Digital Companion to C. S. Peirce
1896 [c.] | Logic of Mathematics: An attempt to develop my categories from within | CP 1.426

Quality is the monadic element of the world. Anything whatever, however complex and heterogeneous, has its quality sui generis, its possibility of sensation, would our senses only respond to it.

1897-8 | Mems for 8 Lectures | MS [R] 945:2

Now a quality is a consciousness. I do not say a waking consciousness, – but still something of the nature of consciousness. A sleeping consciousness, perhaps.

1899 | On Topical Geometry, in General (T) | CP 7.538

a quality is merely something that might be realized, while an occurrence is something that actually takes place. [—] A quality […] has no individuality. Two qualities are different only so far as they are unlike. Individuality is an aggressive unity, arising from an absolute refusal to be in any degree responsible for anything else. This a quality cannot have since it is too utterly irrespective of anything else even to deny it.

1903 | CSP's Lowell Lectures of 1903. 2nd Part of 3rd Draught of Lecture III | Quality

The mode of being of the quality is that of Firstness. That is to say, it is a possibility. It is related to the matter accidentally; and this relation does not change the quality at all, except that it imparts existence, that is to say, this very relation of inherence, to it.

1903 | C. S . Peirce's Lowell Lectures for 1903. Lecture 4. | CP 4.514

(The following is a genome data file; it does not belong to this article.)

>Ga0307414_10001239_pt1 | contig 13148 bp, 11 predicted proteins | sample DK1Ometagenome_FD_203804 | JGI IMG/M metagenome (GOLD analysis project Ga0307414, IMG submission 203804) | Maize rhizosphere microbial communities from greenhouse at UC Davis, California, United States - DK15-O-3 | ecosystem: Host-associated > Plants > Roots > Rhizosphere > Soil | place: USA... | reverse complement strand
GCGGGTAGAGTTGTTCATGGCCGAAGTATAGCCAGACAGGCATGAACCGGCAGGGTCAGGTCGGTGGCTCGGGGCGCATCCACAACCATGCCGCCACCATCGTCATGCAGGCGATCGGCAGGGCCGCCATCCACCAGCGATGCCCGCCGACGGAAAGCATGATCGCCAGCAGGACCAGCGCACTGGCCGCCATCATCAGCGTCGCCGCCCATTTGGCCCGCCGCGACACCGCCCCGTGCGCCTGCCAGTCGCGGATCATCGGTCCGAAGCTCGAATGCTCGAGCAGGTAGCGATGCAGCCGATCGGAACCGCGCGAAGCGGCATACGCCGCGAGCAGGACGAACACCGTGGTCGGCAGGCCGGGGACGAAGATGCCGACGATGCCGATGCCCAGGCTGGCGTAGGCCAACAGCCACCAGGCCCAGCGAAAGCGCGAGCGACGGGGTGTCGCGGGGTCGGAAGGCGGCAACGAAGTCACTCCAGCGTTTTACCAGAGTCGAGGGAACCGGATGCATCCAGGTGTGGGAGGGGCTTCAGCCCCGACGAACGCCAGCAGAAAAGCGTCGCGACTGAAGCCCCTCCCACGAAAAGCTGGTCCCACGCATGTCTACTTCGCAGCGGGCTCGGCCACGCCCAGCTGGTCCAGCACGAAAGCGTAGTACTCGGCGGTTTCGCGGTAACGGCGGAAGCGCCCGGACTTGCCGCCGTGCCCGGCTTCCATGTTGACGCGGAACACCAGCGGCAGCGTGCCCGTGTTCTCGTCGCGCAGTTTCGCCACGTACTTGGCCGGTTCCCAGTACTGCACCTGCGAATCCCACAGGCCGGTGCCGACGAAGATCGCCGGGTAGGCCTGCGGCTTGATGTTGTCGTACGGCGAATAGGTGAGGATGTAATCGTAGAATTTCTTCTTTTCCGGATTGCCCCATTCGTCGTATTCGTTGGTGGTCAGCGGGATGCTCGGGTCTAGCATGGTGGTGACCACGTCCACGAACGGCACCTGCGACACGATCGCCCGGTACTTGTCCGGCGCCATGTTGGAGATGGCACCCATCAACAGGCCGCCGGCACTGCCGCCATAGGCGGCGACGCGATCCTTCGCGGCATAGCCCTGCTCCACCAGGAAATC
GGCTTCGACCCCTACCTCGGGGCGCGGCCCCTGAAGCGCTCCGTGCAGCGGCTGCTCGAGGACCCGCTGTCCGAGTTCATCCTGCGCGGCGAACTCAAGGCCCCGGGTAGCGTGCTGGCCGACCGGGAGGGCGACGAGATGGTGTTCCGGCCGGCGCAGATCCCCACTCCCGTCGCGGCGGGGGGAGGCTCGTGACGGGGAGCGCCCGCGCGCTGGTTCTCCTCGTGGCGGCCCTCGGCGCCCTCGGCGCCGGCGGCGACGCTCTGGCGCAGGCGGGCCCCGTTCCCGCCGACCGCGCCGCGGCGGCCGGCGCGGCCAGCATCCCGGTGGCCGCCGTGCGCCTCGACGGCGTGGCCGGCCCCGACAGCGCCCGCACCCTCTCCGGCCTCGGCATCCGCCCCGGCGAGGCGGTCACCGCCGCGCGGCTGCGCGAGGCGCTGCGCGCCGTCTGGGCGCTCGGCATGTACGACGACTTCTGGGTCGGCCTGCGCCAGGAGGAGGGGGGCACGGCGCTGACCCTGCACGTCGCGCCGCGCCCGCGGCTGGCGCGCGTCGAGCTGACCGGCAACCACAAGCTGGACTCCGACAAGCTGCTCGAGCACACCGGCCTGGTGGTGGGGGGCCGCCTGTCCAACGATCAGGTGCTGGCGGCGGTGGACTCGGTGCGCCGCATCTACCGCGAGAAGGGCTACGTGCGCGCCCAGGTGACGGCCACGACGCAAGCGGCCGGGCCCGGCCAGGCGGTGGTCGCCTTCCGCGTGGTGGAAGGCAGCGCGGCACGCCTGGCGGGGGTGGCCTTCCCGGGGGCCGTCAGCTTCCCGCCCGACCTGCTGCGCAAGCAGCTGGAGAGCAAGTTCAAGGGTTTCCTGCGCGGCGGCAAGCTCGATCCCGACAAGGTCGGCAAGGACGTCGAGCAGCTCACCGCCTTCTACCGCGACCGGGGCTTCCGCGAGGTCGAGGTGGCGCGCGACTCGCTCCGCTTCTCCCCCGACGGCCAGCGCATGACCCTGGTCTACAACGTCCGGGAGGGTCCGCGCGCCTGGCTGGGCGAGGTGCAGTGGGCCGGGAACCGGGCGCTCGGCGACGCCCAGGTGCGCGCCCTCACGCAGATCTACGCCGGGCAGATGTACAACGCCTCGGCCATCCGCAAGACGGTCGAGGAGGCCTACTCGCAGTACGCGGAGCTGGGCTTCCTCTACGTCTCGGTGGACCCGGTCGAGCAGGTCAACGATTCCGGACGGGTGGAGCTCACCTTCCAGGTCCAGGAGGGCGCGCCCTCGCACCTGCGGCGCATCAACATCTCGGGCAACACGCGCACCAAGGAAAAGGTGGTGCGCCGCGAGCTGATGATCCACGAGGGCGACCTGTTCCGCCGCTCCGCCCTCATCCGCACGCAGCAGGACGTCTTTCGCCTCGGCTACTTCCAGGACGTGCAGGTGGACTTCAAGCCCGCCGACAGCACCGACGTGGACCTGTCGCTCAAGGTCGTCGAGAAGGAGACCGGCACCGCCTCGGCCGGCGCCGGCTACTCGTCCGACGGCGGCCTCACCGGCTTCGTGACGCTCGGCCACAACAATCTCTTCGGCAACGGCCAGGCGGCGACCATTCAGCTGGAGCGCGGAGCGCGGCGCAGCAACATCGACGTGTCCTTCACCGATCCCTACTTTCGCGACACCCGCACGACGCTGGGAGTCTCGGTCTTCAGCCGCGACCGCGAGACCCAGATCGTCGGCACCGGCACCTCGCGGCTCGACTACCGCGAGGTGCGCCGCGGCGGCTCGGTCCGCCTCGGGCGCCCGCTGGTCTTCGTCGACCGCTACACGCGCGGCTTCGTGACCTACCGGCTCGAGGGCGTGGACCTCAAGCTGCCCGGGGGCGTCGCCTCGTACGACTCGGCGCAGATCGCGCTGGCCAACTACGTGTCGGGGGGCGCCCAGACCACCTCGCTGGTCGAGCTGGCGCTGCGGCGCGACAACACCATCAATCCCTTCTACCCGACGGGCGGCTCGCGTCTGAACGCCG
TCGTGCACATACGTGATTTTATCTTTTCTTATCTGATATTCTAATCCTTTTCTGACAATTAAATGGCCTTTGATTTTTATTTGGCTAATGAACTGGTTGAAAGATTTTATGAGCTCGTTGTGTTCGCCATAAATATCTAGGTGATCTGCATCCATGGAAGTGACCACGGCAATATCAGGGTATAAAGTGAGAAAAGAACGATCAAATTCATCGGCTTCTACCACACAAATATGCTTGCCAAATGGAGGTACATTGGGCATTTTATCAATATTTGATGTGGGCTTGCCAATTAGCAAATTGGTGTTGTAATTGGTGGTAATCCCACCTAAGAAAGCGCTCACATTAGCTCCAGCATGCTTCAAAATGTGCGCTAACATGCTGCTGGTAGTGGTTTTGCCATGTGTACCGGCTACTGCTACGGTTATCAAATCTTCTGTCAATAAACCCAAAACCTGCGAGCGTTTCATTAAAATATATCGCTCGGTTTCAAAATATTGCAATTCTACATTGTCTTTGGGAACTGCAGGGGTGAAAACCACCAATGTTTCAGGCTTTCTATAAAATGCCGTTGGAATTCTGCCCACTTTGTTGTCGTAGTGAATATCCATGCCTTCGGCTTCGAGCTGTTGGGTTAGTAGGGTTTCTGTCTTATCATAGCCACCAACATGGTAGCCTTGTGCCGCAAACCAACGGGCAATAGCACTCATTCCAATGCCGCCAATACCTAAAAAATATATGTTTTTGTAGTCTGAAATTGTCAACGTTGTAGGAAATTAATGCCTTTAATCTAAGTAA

qualities are not, properly speaking, individuals. All the qualities you actually have ever thought of might, no doubt, be counted, since you have only been alive for a certain number of hundredths of seconds, and it requires more than a hundredth of a second actually to have any thought. But all the qualities, any one of which you readily can think of, are certainly innumerable; and all that might be thought of exceed, I am convinced, all multitude whatsoever. For they are mere logical possibilities, and possibilities are general, and no multitude can exhaust the narrowest kind of a general. Nevertheless, within limitations, which include most ordinary purposes, qualities may be treated as individuals. At any rate, however, they form an entirely different universe of existence. It is a universe of logical possibility.

1903 [c.] | Topics. Chapter I. Singular Systems | MS [R] 151

Elements of Firstness, or Qualities, are positive respects in each of which something might be determinate regardless of anything else, such as being marketable.

1904 | On the Foundations of Mathematics | MS [R] 8:1-2

A quality is whatever it is in itself. It has such mode of being as it has independently of any other quality, of existing in any subject, and of being represented.

1906 | Phaneroscopy | CP 1.310

…feeling is nothing but a quality, and a quality is not conscious: it is a mere possibility.

nd | Logic: Fragments [R] | MS [R] S64

…the characteristic of an object may be conceived to reside in itself. As such it is a Quale; and the conception of it is called a First Intention.